Nitella, one of the genera of green algae, grows submerged in water. Nitella’s root-like rhizoids, which attach the plants to the muddy substrate, are colorless and well-developed (DiTomaso and Kyser et al. 2013). The shoot-like central axis or stipe is ridged (Swistock and Smiles 2008) with regularly-spaced nodes or joints. Between the nodes, the axis is solid. Whorls of slender, leaf-like branches develop from each node, some of these branches grow as long as 12 inches or more (DiTomaso and Kyser et al. 2013).
Nitella species are typically deep, translucent green, and very smooth and delicate (DiTomaso and Kyser et al. 2013).
Nitella can initially appear as an aquatic vascular plant because of its size; however, it lacks leaves, flowers, and seeds.
The genus Chara is similar to Nitella. However, Chara often becomes encrusted with carbonates, making it rough or gritty to the touch, and giving it an unpleasant smell like garlic or skunk when crushed. Nitella is very smooth and lacks an unpleasant odor when crushed. Chara is also grayish-green and coarse, while Nitella tends to be a deeper green and is more delicate (DiTomaso and Kyser et al. 2013; Swistock and Smiles 2008). Chara usually inhabits hard waters and Nitella prefers acidic waters with soft, muddy bottoms (Swistock and Smiles 2008).
Possessing rhizoids, a central axis, and branches, Nitella gametophytes are easily confused with some aquatic vascular plants, particularly species of Myriophyllum. However, the rhizoids are clear and do not have root caps or other structures found in roots of vascular plants. Unlike a true vascular plant stem, the Nitella axis lacks vascular tissue (xylem or phloem), and the filamentous branches of the whorls do not broaden into leaves (DiTomaso and Kyser et al. 2013).
Found throughout North America (DiTomaso and Kyser et al. 2013).
Observations in Montana Natural Heritage Program Database
Number of Observations:
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(Observations spanning multiple months or years are excluded from time charts)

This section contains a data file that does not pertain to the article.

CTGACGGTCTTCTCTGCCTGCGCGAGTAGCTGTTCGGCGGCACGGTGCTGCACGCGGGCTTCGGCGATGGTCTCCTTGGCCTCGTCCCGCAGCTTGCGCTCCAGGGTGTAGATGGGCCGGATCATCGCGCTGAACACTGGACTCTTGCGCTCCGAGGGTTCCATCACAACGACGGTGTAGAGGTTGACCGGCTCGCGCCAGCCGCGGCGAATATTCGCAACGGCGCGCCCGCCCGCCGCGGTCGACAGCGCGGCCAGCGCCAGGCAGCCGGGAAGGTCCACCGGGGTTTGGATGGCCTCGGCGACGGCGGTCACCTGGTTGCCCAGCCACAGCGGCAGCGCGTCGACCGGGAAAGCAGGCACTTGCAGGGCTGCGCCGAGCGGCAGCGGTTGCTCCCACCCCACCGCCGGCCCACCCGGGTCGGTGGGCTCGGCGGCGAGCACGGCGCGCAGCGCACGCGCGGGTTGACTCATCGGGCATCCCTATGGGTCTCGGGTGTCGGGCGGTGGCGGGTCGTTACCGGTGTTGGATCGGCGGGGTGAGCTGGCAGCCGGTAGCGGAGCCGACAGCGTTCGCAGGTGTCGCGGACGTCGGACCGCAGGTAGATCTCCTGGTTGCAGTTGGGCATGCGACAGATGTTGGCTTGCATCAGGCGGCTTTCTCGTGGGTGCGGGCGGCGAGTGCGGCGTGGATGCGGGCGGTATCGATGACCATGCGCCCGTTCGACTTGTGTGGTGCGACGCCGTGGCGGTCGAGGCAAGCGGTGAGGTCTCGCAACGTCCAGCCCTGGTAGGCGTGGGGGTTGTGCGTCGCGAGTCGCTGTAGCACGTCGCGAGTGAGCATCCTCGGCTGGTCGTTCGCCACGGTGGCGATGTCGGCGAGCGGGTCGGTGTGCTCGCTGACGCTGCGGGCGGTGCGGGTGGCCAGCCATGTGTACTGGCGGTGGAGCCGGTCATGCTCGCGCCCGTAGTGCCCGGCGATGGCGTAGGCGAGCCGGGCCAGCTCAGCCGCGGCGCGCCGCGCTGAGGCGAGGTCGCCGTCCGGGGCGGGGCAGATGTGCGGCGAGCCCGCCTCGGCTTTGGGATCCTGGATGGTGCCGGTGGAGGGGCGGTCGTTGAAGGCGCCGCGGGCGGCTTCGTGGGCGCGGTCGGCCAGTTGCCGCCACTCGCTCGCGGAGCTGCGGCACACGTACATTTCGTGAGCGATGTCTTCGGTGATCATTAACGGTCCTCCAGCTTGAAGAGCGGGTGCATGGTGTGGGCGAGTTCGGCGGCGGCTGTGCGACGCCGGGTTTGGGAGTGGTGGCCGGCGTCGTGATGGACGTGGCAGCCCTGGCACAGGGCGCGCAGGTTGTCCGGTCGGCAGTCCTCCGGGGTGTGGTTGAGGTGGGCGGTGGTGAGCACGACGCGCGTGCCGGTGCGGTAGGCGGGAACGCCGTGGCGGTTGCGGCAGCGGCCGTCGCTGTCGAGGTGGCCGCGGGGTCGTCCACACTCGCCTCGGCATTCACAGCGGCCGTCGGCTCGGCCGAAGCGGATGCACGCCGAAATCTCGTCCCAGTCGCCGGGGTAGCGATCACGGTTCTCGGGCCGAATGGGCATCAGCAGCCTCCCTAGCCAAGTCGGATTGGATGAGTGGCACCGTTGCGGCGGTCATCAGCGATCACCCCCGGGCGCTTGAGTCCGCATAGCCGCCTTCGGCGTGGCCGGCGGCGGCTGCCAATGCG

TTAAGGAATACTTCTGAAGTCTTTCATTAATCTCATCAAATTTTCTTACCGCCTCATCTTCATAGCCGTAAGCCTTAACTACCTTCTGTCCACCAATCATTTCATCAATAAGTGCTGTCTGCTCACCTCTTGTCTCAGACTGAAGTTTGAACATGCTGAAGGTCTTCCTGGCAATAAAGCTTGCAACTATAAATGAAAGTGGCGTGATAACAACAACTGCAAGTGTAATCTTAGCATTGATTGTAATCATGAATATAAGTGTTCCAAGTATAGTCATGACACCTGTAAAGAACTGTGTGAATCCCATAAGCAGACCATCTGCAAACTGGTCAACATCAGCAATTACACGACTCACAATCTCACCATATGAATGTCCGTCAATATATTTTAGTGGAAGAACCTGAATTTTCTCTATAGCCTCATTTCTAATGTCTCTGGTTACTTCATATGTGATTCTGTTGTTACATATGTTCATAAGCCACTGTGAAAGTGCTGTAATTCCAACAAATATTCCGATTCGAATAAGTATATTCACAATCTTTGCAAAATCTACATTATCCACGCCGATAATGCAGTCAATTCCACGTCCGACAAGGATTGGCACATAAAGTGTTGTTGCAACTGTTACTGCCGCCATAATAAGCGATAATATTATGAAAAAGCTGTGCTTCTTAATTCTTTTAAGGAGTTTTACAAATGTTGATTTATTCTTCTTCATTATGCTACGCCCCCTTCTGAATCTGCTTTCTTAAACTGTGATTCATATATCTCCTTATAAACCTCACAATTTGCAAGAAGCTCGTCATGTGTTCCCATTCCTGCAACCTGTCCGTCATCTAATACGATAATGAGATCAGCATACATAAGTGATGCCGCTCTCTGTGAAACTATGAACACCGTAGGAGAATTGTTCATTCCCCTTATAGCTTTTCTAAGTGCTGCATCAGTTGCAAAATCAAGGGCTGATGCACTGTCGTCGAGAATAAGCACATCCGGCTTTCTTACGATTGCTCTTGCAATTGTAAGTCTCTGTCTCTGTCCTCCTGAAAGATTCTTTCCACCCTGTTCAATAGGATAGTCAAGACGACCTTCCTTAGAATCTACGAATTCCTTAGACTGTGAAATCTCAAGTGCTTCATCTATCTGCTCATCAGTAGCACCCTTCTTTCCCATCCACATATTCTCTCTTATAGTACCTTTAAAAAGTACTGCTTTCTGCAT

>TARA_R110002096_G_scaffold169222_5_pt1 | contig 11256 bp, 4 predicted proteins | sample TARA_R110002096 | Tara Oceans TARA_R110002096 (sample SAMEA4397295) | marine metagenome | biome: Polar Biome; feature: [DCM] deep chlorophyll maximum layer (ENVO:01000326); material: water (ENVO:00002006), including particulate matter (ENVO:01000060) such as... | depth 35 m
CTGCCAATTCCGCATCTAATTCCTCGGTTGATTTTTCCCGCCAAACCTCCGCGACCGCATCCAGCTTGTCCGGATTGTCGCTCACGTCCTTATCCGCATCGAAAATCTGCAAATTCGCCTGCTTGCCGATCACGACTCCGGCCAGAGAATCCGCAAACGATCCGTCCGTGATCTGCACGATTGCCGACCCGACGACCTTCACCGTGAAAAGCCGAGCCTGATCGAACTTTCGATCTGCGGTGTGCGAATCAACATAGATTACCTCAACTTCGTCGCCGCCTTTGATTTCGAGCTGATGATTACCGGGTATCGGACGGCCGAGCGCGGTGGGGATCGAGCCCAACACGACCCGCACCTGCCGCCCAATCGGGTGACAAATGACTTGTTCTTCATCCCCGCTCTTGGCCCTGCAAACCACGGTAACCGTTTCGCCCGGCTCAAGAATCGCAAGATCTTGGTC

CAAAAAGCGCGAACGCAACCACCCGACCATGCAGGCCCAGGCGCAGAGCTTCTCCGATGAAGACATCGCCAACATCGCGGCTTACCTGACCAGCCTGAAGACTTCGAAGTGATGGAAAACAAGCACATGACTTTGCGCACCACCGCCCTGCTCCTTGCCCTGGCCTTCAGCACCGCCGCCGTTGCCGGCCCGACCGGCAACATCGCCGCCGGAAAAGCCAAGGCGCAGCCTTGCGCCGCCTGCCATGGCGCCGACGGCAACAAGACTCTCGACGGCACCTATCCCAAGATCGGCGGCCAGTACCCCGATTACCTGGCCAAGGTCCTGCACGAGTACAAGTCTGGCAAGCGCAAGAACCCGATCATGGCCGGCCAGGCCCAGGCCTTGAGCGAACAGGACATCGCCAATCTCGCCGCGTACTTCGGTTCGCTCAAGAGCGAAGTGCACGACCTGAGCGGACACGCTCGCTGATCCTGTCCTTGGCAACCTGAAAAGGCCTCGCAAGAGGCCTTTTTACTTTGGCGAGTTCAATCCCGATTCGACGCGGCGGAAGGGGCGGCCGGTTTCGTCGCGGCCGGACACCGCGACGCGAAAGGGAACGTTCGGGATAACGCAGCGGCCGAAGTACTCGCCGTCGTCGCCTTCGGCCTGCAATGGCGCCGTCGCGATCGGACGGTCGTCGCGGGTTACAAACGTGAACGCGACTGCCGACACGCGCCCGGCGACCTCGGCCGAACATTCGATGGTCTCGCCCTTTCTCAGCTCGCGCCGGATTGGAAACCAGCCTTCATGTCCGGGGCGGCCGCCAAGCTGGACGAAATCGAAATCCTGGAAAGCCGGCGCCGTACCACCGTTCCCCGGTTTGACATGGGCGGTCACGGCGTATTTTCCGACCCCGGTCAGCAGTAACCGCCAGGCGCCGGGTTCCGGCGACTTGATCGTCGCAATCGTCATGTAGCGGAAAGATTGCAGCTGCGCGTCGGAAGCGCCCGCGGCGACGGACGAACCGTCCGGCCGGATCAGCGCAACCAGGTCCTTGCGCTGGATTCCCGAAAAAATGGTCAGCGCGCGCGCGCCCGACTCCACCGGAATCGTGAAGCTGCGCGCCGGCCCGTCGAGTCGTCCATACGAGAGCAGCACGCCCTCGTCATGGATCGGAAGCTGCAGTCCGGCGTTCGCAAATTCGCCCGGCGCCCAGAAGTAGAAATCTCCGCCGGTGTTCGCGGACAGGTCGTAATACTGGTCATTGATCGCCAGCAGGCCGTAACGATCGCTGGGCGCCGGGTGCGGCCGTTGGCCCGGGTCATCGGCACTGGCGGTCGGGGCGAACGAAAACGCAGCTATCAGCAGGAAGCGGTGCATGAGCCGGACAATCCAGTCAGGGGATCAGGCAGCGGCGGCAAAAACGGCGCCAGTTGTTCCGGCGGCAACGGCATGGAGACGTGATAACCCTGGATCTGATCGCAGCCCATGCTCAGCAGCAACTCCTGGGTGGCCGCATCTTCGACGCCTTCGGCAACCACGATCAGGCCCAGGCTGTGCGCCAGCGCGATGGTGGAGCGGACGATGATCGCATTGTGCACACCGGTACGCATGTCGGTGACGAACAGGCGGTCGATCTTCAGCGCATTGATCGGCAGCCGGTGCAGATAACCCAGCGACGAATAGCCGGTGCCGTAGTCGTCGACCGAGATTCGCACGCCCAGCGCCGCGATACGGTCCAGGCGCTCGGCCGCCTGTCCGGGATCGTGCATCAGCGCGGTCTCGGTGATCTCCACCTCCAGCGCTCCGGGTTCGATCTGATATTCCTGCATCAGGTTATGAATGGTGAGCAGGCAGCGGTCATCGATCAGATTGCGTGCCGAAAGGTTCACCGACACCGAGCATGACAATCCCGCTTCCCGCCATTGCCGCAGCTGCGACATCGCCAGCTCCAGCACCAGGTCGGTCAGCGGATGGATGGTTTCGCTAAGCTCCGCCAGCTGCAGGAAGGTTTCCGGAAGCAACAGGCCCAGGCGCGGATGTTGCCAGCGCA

Ponds, lakes, reservoirs, streams,d rivers, bogs, and dikes; frequently acids waters with muddy substrates (Swistock and Smiles 2008).
Nitella is an important constituent of natural aquatic ecosystems, commonly beneficial to lakes and ponds by providing food and cover to wildlife (DiTomaso and Kyser et al. 2013). Its branches provide food for waterfowl, and foraging areas for grazing insects, who eventually provide food for fish and wildlife. Like roots, the rhizoids help prevent muddy water by stabilizing the sediment (Swistock and Smiles 2008).
Excessive Nitella growth, however, may deplete water oxygen levels, jam filters, afford breeding sites for mosquitoes, impede water flow, or hamper recreational activities. Excessive growth occurs with an overabundance of nitrogen and phosphorus nutrients in the water (Swistock and Smiles 2008).
Sexual reproduction results in a zygote that develops into an oospore. The oospore stays dormant, awaiting favorable conditions for germination, undergoing meiosis and growing into the easily-visible gametophyte (DiTomaso and Kyser et al. 2013).
Vegetative reproduction occurs by fragmentation and other methods (DiTomaso and Kyser et al. 2013).
Prevention and Cultural Control
Reduce or divert nutrient-runoff away from the pond. Such runoff originates from barnyards, septic systems, crop fields, and fertilized lawns and golf courses. This can be accomplished by reducing fertilizer treatments near ponds and lakes, properly maintaining septic systems, and retaining vegetative buffers around the ponds, lakes, and streams (Swistock and Smiles 2008). Establishing native submersed plants can reduce the light and space needed by Nitella (DiTomaso and Kyser et al. 2013). To help prevent Nitella’s spread, clean and destroy stem fragments from boats, fishing gear, and other recreational equipment (DiTomaso and Kyser et al. 2013).
Raking, pulling, and cutting provide short-term control since spores and fragments left behind allow recolonization (Swistock and Smiles 2008; DiTomaso and Kyser et al. 2013).
Install bottom barriers in spring before plants have established much biomass and are still under 10 inches in height. Barrier materials include sheets of polyvinyl chloride, jute, burlap and other natural fibers, and small-mesh screens (DiTomaso and Kyser et al. 2013).
Algae-control products containing bacteria and/or enzymes are available. The bacteria and enzymes use the nutrients in the water, making them unavailable for algal growth (Swistock and Smiles 2008).
- Literature Cited AboveLegend: View Online Publication
- DiTomaso, J. M., and G. B. Kyser et al. 2013. Weed Control in Natural Areas in the Western United States. Weed Research and Information Center, University of California. 544 pp.
- Swistock, B. R., and H. Smiles. 2008. Pond Facts #22: Chara and Nitella. Penn State Extension, College of Agricultural Sciences, Pennsylvania State University, University Park, PA.